Gulf of Mexico
Tim Duncan, the founder of Talos Energy, in an undated photo. Courtesy Talos

TX - The U.S. oil executive making a big bet on combating climate change

Sept 14 (Reuters) - The chief executive of a small U.S. oil company has jumped to the forefront of the energy industry's greenhouse gas reduction efforts, recruiting high-profile firms to his vision of striking it big by selling access to carbon storage developments.

Tim Duncan, the founder of Talos Energy Inc (TALO.N), a decade-old offshore oil firm with fewer than 450 employees, has pulled together partners at four U.S. sites to compete against multi-billion dollar projects from Exxon Mobil Corp (XOM.N) and Occidental Petroleum Corp .

These alliances have made Duncan's company one of the largest potential beneficiaries of the Biden administration's climate, tax and health care bill. The law provides tax credits and cash payments for companies that target industrial-produced climate warming gases.

Duncan, whose company is tiny compared with Exxon and Occidental, views carbon capture and storage (CCS), which collects then injects carbon dioxide (CO2) deep underground at a carefully selected and safe site for permanent storage, as a natural extension of the oil and gas business.

"He is one of our fiercest competitors," said Charles Fridge, chief executive of CCS startup Verde CO2, who left the oil and gas sector after losing a key investor to climate worries. "He is on the forefront compared to so many other public companies," Fridge said.

Duncan has made Talos "a leader among public companies in building up a carbon capture unit," said Fridge, whose Verde CO2 has five projects under development. Big companies have been plagued with "paralysis by analysis," over CCS, slowing them from quickly adopting emerging technologies, he said.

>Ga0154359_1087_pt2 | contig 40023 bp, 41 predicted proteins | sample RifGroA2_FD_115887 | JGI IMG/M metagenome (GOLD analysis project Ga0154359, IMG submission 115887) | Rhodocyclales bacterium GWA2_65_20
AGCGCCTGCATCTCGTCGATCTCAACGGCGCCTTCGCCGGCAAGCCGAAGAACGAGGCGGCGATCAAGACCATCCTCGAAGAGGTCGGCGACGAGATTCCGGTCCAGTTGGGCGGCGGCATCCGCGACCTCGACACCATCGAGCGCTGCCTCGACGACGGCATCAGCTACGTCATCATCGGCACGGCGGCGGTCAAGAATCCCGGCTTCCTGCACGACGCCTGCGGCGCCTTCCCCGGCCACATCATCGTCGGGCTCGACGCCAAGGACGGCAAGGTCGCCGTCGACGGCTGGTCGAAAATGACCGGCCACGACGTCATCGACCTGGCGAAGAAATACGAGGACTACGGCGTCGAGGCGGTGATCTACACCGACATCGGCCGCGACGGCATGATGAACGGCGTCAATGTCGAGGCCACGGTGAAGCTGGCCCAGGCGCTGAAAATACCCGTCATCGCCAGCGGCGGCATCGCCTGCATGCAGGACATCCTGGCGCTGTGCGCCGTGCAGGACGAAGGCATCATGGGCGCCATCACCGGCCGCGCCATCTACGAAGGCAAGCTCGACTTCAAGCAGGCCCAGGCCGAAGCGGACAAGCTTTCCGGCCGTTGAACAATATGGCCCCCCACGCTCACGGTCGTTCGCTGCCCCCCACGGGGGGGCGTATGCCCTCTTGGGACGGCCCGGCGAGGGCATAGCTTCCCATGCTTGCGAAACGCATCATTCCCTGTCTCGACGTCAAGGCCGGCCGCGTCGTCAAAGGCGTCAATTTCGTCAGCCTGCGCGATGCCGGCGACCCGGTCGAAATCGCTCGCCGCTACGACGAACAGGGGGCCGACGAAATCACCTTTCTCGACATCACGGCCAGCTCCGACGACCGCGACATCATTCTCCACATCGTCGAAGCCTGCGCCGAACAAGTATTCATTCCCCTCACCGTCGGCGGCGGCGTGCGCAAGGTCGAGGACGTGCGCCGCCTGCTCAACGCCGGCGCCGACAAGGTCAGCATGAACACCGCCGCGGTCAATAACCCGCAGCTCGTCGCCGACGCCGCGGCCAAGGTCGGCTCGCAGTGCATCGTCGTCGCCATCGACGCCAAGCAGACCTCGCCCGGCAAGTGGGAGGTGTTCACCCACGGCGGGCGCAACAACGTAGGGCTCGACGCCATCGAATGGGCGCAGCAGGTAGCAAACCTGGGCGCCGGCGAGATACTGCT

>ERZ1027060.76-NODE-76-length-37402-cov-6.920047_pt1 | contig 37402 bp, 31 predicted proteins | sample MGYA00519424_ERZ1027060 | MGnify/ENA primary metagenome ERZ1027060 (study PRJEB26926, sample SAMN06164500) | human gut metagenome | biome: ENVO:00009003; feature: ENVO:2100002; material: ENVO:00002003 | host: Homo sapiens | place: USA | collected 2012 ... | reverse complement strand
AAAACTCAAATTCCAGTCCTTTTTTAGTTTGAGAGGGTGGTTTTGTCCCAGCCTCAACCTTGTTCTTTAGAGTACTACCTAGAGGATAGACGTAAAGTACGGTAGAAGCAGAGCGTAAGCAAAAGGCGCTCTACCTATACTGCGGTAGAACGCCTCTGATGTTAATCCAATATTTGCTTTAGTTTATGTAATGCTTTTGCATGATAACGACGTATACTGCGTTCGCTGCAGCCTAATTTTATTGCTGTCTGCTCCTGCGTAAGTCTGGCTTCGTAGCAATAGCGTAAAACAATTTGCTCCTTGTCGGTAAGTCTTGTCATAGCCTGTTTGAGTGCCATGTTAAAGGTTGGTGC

Two years ago, Talos assembled a team to explore how to build out a low-carbon business, which realized its seismic data could pinpoint carbon sequestration sites as well as oil reservoirs. Duncan, who was part of several startups before launching Talos, began to examine carbon capture's potential.

Today, he has a team developing four carbon capture projects scattered across the U.S. Gulf Coast.

"We had to take a leap of faith," Duncan said in an interview with Reuters. "We have seismic, we know geology. Who else is going to do it?"

That epiphany led to deals with Chevron Corp (CVX.N), Freeport LNG, Howard Energy and pipeline operator EnLink (ENLC.N). Chevron paid $50 million for half ownership in one project, an endorsement that got Duncan attention from CCS rivals.

CCS is staunchly opposed by environmental groups who view it as ineffective, but has emerged as a preferred approach by the oil industry to combat climate change and as a way they might get to zero emissions by 2050. The International Energy Agency, in a 2021 report, said that goal will be more difficult without carbon capture.

Read more.